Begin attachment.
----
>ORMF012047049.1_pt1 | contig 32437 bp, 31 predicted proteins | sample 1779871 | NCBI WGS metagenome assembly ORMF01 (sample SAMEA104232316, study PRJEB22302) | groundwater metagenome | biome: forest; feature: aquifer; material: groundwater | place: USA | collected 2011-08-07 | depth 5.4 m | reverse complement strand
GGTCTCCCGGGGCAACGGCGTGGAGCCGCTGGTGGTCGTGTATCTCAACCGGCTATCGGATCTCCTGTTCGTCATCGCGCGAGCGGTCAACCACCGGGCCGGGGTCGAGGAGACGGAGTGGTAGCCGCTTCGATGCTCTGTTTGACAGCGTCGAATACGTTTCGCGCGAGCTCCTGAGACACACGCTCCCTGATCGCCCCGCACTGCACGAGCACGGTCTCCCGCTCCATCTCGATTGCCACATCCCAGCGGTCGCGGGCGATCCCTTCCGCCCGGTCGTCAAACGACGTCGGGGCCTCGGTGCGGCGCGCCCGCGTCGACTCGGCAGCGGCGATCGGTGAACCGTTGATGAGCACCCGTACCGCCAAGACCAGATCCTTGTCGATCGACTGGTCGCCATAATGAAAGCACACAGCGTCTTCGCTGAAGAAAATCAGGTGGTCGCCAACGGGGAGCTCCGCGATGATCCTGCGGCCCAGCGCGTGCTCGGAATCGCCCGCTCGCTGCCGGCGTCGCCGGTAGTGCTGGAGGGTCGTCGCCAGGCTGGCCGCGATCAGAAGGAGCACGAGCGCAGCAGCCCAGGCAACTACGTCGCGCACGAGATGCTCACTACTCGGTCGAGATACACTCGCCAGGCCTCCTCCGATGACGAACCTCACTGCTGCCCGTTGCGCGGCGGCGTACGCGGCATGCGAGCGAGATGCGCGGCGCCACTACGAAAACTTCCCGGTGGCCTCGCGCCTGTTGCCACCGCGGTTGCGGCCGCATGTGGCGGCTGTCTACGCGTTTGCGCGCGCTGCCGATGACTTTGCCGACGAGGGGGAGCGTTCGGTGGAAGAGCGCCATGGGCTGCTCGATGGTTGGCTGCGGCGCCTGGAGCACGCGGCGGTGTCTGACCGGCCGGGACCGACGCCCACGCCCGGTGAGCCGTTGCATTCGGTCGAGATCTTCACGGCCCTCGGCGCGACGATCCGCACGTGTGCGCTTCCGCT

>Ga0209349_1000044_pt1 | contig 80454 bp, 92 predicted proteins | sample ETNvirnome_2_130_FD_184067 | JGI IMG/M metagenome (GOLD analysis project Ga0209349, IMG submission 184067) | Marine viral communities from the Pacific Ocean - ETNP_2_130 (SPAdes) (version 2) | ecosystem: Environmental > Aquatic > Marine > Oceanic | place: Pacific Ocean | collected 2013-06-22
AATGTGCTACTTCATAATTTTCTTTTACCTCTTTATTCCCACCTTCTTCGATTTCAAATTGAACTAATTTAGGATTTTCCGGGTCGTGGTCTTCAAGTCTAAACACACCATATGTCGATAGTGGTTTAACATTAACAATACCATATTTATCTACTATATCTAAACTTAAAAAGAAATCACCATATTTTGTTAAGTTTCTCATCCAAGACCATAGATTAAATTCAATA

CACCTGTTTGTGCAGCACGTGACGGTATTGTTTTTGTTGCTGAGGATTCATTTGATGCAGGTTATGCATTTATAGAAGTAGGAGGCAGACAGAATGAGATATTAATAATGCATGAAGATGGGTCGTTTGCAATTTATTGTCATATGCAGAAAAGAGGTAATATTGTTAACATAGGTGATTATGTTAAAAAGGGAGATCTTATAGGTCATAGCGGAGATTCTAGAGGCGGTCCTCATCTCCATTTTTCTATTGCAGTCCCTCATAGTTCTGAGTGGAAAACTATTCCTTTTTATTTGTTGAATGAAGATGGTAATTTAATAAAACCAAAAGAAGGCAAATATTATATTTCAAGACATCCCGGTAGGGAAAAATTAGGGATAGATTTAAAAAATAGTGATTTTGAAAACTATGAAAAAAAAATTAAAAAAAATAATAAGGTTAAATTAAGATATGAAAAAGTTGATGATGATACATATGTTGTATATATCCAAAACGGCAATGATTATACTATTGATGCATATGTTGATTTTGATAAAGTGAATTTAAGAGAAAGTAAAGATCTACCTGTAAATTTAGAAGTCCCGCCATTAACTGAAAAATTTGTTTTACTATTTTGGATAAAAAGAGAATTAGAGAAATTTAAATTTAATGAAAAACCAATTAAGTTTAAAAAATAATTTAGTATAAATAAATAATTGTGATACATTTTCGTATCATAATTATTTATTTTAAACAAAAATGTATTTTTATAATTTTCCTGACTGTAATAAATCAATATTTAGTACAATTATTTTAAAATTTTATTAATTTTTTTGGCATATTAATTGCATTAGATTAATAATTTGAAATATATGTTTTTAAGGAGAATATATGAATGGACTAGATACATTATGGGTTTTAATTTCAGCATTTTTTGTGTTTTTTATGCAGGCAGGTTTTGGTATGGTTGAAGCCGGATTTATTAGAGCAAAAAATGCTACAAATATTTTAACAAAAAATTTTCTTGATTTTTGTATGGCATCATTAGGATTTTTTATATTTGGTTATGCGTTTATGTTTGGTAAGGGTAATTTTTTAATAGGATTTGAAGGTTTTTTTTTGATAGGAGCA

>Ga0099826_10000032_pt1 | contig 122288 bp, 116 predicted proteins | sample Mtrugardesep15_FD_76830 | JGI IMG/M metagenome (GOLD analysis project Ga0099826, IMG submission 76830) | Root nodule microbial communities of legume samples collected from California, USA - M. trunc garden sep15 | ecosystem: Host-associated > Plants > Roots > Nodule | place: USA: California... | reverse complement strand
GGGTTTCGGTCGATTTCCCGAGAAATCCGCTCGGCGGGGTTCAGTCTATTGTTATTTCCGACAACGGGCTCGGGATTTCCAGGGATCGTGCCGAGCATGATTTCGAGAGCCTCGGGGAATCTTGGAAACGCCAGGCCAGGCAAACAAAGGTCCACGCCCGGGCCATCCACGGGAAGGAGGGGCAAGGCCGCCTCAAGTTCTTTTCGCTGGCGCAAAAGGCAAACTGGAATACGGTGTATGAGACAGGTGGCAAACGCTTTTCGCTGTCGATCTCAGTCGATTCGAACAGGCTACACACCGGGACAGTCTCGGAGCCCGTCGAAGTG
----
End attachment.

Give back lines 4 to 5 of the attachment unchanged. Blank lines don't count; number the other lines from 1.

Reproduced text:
AATGTGCTACTTCATAATTTTCTTTTACCTCTTTATTCCCACCTTCTTCGATTTCAAATTGAACTAATTTAGGATTTTCCGGGTCGTGGTCTTCAAGTCTAAACACACCATATGTCGATAGTGGTTTAACATTAACAATACCATATTTATCTACTATATCTAAACTTAAAAAGAAATCACCATATTTTGTTAAGTTTCTCATCCAAGACCATAGATTAAATTCAATA

CACCTGTTTGTGCAGCACGTGACGGTATTGTTTTTGTTGCTGAGGATTCATTTGATGCAGGTTATGCATTTATAGAAGTAGGAGGCAGACAGAATGAGATATTAATAATGCATGAAGATGGGTCGTTTGCAATTTATTGTCATATGCAGAAAAGAGGTAATATTGTTAACATAGGTGATTATGTTAAAAAGGGAGATCTTATAGGTCATAGCGGAGATTCTAGAGGCGGTCCTCATCTCCATTTTTCTATTGCAGTCCCTCATAGTTCTGAGTGGAAAACTATTCCTTTTTATTTGTTGAATGAAGATGGTAATTTAATAAAACCAAAAGAAGGCAAATATTATATTTCAAGACATCCCGGTAGGGAAAAATTAGGGATAGATTTAAAAAATAGTGATTTTGAAAACTATGAAAAAAAAATTAAAAAAAATAATAAGGTTAAATTAAGATATGAAAAAGTTGATGATGATACATATGTTGTATATATCCAAAACGGCAATGATTATACTATTGATGCATATGTTGATTTTGATAAAGTGAATTTAAGAGAAAGTAAAGATCTACCTGTAAATTTAGAAGTCCCGCCATTAACTGAAAAATTTGTTTTACTATTTTGGATAAAAAGAGAATTAGAGAAATTTAAATTTAATGAAAAACCAATTAAGTTTAAAAAATAATTTAGTATAAATAAATAATTGTGATACATTTTCGTATCATAATTATTTATTTTAAACAAAAATGTATTTTTATAATTTTCCTGACTGTAATAAATCAATATTTAGTACAATTATTTTAAAATTTTATTAATTTTTTTGGCATATTAATTGCATTAGATTAATAATTTGAAATATATGTTTTTAAGGAGAATATATGAATGGACTAGATACATTATGGGTTTTAATTTCAGCATTTTTTGTGTTTTTTATGCAGGCAGGTTTTGGTATGGTTGAAGCCGGATTTATTAGAGCAAAAAATGCTACAAATATTTTAACAAAAAATTTTCTTGATTTTTGTATGGCATCATTAGGATTTTTTATATTTGGTTATGCGTTTATGTTTGGTAAGGGTAATTTTTTAATAGGATTTGAAGGTTTTTTTTTGATAGGAGCA